We are studying how our response to the flu might leave us susceptible to bacterial superinfection.
Getting the flu is not fun. Generally, young, strong and healthy people spend a week in bed, but are then over it. For others, however, the viral infection is just the beginning.
Fighting off a respiratory virus can weaken the body, putting it at risk for a secondary infection from another virus or bacteria. These secondary infections, like pneumonia, are the leading cause of death during flu pandemics.
Our group has discovered that viruses in the lung trigger a very predictable sequence of events that affect vulnerability to these secondary bacterial infections.
We found that the body’s response to a secondary infection changes over time during flu, and that these responses are initially triggered by how the immune system recognizes the outside shell of a virus, called the viral capsid.
We also found that capsids of viruses other than flu can trigger the same sequence of events, making us either more or less likely to develop secondary pneumonias.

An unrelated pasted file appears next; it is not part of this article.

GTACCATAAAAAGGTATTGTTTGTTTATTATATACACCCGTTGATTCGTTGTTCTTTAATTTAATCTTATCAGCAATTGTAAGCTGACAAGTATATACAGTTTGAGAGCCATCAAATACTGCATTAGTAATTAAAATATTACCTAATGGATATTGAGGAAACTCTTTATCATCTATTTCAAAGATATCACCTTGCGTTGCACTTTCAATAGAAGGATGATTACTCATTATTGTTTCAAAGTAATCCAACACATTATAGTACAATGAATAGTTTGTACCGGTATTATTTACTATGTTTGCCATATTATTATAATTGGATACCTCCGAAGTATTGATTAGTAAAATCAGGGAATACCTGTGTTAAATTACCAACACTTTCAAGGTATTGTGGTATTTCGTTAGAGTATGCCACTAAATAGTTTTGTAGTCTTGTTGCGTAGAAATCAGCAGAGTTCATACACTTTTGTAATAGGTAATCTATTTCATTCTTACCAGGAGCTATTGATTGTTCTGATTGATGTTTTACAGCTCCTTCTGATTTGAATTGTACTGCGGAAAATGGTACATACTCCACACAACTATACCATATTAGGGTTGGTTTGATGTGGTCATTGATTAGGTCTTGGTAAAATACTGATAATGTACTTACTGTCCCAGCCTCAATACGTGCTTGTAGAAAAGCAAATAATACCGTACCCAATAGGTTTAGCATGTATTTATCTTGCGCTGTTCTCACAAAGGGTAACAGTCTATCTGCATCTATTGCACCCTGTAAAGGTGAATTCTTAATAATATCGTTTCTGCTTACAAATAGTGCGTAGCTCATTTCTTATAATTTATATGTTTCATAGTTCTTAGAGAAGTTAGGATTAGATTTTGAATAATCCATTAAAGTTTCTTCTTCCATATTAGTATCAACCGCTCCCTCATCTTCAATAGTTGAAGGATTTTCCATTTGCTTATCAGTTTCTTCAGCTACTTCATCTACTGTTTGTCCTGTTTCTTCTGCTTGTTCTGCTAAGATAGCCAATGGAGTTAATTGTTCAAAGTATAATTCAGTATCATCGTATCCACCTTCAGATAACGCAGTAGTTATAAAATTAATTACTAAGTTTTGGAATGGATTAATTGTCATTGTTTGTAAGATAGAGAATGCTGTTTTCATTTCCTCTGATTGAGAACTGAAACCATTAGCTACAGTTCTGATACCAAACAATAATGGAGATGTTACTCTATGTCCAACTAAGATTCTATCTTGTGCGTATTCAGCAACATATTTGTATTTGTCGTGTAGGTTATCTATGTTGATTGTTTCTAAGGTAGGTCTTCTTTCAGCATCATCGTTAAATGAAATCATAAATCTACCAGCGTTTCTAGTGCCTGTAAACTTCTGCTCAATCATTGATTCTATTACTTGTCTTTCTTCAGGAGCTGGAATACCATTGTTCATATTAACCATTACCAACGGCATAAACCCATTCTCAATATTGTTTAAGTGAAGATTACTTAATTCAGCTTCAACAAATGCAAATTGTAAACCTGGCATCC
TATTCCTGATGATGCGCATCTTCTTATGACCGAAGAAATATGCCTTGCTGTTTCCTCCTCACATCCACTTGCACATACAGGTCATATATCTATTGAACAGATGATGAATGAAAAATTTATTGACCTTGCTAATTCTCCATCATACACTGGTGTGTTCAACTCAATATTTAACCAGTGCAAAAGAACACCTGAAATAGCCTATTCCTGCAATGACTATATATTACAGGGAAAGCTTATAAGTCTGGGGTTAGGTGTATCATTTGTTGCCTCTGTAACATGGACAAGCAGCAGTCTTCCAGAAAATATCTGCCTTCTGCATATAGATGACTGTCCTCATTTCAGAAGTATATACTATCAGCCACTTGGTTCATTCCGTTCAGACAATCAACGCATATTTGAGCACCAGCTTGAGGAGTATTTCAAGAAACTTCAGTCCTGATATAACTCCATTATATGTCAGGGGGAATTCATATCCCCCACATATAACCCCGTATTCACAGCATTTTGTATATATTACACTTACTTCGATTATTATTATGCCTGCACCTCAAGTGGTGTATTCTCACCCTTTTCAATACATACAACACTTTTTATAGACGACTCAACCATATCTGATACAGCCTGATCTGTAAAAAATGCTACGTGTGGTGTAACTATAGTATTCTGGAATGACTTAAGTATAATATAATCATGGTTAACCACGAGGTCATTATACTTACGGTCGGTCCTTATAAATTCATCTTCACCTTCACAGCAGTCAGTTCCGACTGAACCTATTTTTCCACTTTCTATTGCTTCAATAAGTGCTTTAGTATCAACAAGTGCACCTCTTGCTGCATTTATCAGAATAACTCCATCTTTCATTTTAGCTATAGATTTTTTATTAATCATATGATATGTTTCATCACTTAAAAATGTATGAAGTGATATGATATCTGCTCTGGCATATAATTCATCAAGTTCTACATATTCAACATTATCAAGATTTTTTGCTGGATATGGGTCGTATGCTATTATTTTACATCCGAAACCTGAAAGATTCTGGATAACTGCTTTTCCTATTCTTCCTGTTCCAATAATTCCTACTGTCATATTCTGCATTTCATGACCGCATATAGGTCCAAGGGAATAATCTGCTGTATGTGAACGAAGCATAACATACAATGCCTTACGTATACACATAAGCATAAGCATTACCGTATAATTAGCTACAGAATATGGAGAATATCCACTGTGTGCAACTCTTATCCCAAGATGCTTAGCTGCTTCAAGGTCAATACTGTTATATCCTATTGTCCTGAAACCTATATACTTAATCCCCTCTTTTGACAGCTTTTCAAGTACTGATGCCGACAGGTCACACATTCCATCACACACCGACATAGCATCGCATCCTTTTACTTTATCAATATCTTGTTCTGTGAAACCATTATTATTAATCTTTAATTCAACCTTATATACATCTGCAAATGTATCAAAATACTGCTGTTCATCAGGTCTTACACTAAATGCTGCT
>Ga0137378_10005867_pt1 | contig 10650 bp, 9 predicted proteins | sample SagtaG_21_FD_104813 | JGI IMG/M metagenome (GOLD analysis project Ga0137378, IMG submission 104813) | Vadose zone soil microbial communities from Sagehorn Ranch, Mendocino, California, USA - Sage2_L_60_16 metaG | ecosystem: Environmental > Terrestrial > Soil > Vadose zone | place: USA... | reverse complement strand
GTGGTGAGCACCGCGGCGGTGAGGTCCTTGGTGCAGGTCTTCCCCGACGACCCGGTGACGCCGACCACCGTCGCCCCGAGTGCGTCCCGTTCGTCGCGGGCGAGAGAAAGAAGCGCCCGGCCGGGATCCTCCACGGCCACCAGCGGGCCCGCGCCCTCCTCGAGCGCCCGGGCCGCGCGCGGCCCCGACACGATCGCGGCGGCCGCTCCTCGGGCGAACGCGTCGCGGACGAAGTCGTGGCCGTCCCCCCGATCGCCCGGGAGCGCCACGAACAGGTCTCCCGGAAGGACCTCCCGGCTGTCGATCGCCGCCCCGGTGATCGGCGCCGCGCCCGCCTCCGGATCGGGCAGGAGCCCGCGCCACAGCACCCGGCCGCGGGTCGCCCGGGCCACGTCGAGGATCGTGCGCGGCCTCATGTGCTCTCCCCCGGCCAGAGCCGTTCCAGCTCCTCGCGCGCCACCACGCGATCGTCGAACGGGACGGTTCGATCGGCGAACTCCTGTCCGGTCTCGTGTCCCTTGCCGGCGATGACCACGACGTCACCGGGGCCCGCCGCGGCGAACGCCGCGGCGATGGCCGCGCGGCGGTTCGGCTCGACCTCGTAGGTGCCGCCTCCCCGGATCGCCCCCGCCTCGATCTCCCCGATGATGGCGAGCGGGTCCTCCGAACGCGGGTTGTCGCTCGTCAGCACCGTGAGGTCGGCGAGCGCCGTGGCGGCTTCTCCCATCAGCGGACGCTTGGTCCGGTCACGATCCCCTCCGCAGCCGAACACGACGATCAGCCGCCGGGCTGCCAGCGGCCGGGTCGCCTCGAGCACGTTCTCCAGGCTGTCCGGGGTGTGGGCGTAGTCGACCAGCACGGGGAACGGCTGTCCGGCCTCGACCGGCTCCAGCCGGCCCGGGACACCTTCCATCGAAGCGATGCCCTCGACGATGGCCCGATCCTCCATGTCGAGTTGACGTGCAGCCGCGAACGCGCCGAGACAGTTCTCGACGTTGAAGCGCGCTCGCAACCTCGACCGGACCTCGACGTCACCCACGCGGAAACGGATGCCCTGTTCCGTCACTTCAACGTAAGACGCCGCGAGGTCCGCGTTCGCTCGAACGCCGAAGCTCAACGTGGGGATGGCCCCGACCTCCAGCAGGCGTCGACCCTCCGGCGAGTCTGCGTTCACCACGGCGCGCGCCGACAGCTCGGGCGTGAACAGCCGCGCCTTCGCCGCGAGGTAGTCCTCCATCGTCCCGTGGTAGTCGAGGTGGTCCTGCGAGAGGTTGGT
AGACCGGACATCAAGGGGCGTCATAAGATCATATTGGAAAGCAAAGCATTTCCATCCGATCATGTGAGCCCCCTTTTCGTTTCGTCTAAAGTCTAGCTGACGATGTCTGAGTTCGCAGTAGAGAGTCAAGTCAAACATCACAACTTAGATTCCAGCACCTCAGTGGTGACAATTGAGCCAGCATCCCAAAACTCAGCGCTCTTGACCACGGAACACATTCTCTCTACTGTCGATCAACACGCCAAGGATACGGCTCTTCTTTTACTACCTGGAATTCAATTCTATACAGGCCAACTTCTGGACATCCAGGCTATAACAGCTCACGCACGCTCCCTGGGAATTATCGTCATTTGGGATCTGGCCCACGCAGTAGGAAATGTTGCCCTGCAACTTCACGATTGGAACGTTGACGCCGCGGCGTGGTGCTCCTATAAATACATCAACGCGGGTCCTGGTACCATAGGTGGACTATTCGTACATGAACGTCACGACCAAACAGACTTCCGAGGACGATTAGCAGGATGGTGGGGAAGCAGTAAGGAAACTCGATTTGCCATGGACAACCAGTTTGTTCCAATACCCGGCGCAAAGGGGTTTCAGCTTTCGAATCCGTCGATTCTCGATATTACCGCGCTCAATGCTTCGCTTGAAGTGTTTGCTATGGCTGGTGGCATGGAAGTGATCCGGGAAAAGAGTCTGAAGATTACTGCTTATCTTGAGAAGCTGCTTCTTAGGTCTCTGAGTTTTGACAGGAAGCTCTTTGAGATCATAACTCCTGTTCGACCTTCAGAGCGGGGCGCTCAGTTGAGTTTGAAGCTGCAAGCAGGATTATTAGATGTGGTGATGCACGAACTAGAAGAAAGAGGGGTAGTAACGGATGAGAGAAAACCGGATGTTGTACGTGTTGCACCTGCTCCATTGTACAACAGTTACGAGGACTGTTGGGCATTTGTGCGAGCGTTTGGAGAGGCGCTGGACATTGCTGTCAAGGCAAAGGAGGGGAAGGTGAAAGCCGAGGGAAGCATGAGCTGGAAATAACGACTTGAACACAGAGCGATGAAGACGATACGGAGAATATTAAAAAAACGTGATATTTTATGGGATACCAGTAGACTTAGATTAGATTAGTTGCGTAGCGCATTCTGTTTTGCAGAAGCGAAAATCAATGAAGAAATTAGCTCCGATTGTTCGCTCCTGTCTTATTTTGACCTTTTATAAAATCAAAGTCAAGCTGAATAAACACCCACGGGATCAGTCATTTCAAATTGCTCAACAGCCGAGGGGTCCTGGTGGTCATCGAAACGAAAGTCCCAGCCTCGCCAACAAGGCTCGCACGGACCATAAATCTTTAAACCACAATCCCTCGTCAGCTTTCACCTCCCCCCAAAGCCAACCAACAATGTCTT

The Francis Family Foundation is providing funding for us to understand exactly how viral capsids are recognized by our immune system and how the initial immune response to a virus makes secondary infection either less or more likely to develop.
Our experiments are focusing on:
- how the immune cells recognize viruses;
- what happens in the body after a virus is recognized;
- how long the response takes; and,
- the cell signaling that drives these processes.
The results of this work will help make better vaccines for patients facing life-threatening pneumonias. It may also contribute to the development of bacterial therapies, by improving our understanding of how the body differentiates between viruses and bacteria.